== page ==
X-ray Insights into the Connection between Quenching of Star Formation and Galaxy Stellar Velocity Dispersion
Dr. Allison Man (firstname.lastname@example.org)
*All are welcome to this event!
There is a surprisingly tight correlation between galaxies with quenched star formation and their central velocity dispersion, which also correlated with the central black hole's mass. Those correlations suggest that the central black hole is the culprit. However, radio and X-ray observations of these galaxies show that the black hole's considerable energy production can bypass the galaxy and thermalize at distances tens of kiloparsecs from the galaxies' stars. The circumgalactic medium (CGM) may therefore be what connects black hole feedback with quenching of star formation. The CGM can be difficult to observe, but X-ray observations have yielded important clues about the how black holes and the CGM are connected.
We have proposed a "valve" model for that connection, whereby the black hole lifts the CGM, lowering the circumgalactic pressure and allowing two distinct states for the galaxy: a wind-dominated mode where winds from type 1a supernovae suppress gas cooling, and a precipitation-dominated mode where cool gas can rain from the hot CGM. This cold "multi-phase" gas can feed the black hole and trace amounts of star formation, completing and sustaining the feedback cycle that keeps a galaxy quenching. The central velocity dispersion - the observational signature of the central gravitational potential - may determine which state prevails in each galaxy.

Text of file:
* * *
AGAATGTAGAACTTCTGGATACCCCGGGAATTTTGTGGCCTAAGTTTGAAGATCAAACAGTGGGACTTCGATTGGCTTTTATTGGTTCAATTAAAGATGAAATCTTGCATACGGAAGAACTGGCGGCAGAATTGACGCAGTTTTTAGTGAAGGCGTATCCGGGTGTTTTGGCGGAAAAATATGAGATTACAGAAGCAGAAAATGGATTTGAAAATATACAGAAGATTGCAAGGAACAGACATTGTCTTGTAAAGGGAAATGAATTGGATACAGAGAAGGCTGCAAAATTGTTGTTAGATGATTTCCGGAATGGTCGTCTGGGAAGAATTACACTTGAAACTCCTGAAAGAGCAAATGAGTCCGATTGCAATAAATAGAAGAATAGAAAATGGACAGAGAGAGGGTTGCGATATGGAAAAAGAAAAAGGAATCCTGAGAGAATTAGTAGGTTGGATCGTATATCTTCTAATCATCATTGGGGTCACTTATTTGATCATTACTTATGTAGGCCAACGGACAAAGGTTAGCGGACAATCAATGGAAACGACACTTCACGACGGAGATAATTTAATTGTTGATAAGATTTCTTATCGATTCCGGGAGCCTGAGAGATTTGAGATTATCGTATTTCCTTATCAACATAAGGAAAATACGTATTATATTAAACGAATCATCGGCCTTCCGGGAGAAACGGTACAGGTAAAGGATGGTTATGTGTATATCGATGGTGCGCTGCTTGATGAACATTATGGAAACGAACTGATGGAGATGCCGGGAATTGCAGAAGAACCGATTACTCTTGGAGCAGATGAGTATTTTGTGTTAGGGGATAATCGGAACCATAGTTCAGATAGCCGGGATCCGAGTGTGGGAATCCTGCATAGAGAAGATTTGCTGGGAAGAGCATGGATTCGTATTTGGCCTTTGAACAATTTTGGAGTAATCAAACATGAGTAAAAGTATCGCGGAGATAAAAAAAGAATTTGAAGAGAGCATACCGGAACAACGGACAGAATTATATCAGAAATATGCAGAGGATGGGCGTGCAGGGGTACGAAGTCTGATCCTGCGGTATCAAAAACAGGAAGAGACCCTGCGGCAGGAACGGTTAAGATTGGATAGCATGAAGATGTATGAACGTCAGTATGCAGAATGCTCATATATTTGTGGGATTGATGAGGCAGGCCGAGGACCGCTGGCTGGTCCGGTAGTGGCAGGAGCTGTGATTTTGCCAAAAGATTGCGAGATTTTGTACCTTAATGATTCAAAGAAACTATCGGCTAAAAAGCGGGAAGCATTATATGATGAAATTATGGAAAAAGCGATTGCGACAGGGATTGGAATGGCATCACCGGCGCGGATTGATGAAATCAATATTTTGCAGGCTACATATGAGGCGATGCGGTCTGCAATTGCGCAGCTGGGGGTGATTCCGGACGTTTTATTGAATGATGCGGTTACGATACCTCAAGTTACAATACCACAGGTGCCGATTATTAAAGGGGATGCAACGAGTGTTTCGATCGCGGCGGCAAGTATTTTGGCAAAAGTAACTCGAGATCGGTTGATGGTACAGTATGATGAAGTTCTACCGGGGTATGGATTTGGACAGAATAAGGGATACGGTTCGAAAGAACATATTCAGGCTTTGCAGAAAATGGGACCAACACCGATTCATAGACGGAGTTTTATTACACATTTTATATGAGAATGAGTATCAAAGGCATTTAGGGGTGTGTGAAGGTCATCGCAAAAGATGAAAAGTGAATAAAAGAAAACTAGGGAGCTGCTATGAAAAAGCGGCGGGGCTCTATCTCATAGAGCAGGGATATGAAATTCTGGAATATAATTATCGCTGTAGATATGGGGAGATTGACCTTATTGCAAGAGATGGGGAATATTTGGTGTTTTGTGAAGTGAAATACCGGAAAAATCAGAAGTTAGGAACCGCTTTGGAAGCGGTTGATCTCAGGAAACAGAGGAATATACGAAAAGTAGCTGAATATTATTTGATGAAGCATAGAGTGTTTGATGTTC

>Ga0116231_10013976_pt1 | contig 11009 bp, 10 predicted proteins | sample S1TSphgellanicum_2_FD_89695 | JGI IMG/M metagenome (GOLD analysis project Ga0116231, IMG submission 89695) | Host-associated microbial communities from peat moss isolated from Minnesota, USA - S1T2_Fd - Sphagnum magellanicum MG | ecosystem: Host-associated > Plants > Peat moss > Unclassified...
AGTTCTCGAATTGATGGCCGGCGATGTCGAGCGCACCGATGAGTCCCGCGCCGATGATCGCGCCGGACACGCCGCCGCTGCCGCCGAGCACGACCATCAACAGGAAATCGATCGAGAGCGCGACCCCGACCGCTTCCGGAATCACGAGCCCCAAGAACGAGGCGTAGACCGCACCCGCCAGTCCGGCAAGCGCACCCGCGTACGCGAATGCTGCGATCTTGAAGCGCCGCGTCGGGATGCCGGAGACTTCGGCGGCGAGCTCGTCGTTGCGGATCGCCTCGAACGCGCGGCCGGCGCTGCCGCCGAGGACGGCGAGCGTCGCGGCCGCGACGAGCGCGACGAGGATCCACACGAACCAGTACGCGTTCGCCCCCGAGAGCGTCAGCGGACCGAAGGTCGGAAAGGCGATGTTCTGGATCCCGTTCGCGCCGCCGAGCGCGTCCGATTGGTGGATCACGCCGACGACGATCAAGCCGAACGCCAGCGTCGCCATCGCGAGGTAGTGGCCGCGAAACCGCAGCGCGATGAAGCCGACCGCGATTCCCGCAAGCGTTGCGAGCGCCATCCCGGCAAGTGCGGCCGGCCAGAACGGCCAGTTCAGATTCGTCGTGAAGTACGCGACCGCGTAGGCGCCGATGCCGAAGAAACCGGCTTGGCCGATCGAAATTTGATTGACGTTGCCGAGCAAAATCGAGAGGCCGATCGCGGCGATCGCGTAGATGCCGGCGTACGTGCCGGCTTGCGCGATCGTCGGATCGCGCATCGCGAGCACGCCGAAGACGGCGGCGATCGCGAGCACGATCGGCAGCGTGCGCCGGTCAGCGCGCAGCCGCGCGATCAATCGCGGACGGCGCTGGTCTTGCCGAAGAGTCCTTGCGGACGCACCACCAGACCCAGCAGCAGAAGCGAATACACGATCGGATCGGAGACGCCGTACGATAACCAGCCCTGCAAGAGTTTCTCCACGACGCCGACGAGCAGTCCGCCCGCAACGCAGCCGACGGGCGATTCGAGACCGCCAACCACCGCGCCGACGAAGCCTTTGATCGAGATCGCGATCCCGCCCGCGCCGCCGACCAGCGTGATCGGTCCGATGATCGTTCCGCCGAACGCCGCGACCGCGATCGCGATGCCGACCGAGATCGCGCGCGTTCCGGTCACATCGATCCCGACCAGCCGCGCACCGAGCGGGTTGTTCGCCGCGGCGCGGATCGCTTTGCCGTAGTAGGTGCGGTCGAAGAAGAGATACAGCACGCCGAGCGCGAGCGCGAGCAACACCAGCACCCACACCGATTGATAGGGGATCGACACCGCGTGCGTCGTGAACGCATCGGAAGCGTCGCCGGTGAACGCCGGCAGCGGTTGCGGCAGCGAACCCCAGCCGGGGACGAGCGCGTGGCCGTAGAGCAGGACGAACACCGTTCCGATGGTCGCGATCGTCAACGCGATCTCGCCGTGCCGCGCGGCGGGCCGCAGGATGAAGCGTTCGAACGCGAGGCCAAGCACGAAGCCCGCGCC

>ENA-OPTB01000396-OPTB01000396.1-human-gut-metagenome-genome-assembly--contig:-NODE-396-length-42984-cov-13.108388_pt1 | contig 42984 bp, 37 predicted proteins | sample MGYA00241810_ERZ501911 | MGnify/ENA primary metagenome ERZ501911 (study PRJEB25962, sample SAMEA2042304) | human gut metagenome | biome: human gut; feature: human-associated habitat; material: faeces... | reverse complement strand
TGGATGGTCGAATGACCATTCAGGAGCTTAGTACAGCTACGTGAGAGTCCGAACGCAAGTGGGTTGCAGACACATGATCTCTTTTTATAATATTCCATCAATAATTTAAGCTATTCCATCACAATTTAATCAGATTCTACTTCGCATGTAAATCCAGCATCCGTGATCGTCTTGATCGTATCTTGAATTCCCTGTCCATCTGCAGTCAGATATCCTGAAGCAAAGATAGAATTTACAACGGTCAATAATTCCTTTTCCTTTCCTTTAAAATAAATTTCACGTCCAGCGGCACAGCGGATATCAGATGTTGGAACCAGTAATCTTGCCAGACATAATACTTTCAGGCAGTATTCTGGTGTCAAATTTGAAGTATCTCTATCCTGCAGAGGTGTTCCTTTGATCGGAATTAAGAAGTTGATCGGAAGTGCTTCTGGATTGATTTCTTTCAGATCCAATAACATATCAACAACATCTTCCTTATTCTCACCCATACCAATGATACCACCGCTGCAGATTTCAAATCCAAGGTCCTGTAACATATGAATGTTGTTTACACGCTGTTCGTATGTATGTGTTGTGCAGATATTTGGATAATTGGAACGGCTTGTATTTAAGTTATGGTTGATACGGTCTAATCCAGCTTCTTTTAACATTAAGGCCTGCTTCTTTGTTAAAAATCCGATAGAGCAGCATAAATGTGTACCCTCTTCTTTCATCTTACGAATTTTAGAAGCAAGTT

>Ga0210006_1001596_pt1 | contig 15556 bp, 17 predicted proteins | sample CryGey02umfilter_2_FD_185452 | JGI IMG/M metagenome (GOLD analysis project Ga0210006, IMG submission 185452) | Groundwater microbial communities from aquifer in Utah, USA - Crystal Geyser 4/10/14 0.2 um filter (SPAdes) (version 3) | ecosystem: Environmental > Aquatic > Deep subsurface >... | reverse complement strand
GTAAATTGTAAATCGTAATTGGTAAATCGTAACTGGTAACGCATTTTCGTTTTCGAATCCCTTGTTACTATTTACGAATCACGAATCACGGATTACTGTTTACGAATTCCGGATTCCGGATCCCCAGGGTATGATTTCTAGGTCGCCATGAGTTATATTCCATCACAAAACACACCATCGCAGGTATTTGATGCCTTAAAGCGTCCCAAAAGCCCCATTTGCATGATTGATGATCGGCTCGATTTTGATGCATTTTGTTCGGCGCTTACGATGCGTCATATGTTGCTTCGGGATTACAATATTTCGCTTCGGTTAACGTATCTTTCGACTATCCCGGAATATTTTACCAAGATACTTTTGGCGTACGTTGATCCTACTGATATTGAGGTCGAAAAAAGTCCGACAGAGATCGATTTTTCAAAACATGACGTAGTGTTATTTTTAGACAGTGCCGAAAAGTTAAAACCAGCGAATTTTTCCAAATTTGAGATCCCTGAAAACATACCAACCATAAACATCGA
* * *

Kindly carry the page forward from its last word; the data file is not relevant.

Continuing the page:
We will discuss what the X-ray observations have shown so far, and what future X-ray and UV observations may unlock.
Megan Donahue studies clusters of galaxies. Cluster evolution tells us about the matter density of the universe, because the formation of galaxy clusters is governed by gravitational physics. She pays particular attention to how clusters are found, because any bias in finding clusters can lead to a bias in our conclusions about them. She also studies the metallicity, distribution, and physics of intergalactic gas. Is this really where most of the baryons are hiding? Her work includes models and observational tests of cooling flows in the gas within clusters. Strange things are afoot in cluster cores and she would like to sort it out.
Professor Donahue was named a Fellow of the American Physical Society in October 2016 for "advanced cosmological observations and analyses of galaxy clusters, and of the relationship between the thermodynamic state of circumgalactic gas around massive galaxies, the triggering of active galactic nucleus feedback, and the regulation of star formation in galaxies" after nomination by the APS Division of Astrophysics.
Professor Donahue was elected as President of the American Astronomical Society (AAS) in 2017.
View Dr. Donahue's faculty webpage here
View her Home page here